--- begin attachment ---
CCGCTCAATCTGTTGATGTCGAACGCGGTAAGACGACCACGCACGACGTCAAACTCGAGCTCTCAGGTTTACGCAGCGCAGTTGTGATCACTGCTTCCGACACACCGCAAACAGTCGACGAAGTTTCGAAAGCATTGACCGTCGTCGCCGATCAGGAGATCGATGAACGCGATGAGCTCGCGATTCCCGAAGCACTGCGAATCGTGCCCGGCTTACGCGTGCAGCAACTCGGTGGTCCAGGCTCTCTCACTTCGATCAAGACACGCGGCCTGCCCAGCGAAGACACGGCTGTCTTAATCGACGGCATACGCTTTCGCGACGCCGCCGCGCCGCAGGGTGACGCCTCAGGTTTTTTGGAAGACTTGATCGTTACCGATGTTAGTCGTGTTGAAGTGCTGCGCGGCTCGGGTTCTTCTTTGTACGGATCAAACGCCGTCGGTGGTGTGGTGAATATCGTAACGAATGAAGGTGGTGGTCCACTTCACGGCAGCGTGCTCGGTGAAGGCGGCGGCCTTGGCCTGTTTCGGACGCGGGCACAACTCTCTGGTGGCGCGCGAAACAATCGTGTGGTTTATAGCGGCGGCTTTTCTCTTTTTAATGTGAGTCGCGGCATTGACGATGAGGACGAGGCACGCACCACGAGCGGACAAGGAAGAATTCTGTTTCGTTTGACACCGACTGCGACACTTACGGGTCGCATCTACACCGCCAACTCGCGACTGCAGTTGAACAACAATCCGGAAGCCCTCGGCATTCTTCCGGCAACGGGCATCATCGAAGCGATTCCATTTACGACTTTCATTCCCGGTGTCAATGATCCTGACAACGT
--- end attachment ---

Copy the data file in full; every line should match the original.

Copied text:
CCGCTCAATCTGTTGATGTCGAACGCGGTAAGACGACCACGCACGACGTCAAACTCGAGCTCTCAGGTTTACGCAGCGCAGTTGTGATCACTGCTTCCGACACACCGCAAACAGTCGACGAAGTTTCGAAAGCATTGACCGTCGTCGCCGATCAGGAGATCGATGAACGCGATGAGCTCGCGATTCCCGAAGCACTGCGAATCGTGCCCGGCTTACGCGTGCAGCAACTCGGTGGTCCAGGCTCTCTCACTTCGATCAAGACACGCGGCCTGCCCAGCGAAGACACGGCTGTCTTAATCGACGGCATACGCTTTCGCGACGCCGCCGCGCCGCAGGGTGACGCCTCAGGTTTTTTGGAAGACTTGATCGTTACCGATGTTAGTCGTGTTGAAGTGCTGCGCGGCTCGGGTTCTTCTTTGTACGGATCAAACGCCGTCGGTGGTGTGGTGAATATCGTAACGAATGAAGGTGGTGGTCCACTTCACGGCAGCGTGCTCGGTGAAGGCGGCGGCCTTGGCCTGTTTCGGACGCGGGCACAACTCTCTGGTGGCGCGCGAAACAATCGTGTGGTTTATAGCGGCGGCTTTTCTCTTTTTAATGTGAGTCGCGGCATTGACGATGAGGACGAGGCACGCACCACGAGCGGACAAGGAAGAATTCTGTTTCGTTTGACACCGACTGCGACACTTACGGGTCGCATCTACACCGCCAACTCGCGACTGCAGTTGAACAACAATCCGGAAGCCCTCGGCATTCTTCCGGCAACGGGCATCATCGAAGCGATTCCATTTACGACTTTCATTCCCGGTGTCAATGATCCTGACAACGT